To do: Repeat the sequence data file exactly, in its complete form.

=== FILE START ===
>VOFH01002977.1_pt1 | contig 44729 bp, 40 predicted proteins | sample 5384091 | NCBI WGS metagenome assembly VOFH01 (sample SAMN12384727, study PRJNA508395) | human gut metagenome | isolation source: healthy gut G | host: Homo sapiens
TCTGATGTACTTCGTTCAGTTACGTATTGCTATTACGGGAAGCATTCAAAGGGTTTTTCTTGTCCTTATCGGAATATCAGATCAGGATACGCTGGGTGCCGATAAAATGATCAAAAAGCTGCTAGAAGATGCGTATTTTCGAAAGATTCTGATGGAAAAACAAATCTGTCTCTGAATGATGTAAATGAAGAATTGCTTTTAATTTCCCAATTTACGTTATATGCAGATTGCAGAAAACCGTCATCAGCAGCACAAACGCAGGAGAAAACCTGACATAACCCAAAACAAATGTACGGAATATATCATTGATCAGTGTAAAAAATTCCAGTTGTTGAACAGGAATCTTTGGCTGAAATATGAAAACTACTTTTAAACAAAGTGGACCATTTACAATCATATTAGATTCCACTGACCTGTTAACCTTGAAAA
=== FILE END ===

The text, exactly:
>VOFH01002977.1_pt1 | contig 44729 bp, 40 predicted proteins | sample 5384091 | NCBI WGS metagenome assembly VOFH01 (sample SAMN12384727, study PRJNA508395) | human gut metagenome | isolation source: healthy gut G | host: Homo sapiens
TCTGATGTACTTCGTTCAGTTACGTATTGCTATTACGGGAAGCATTCAAAGGGTTTTTCTTGTCCTTATCGGAATATCAGATCAGGATACGCTGGGTGCCGATAAAATGATCAAAAAGCTGCTAGAAGATGCGTATTTTCGAAAGATTCTGATGGAAAAACAAATCTGTCTCTGAATGATGTAAATGAAGAATTGCTTTTAATTTCCCAATTTACGTTATATGCAGATTGCAGAAAACCGTCATCAGCAGCACAAACGCAGGAGAAAACCTGACATAACCCAAAACAAATGTACGGAATATATCATTGATCAGTGTAAAAAATTCCAGTTGTTGAACAGGAATCTTTGGCTGAAATATGAAAACTACTTTTAAACAAAGTGGACCATTTACAATCATATTAGATTCCACTGACCTGTTAACCTTGAAAA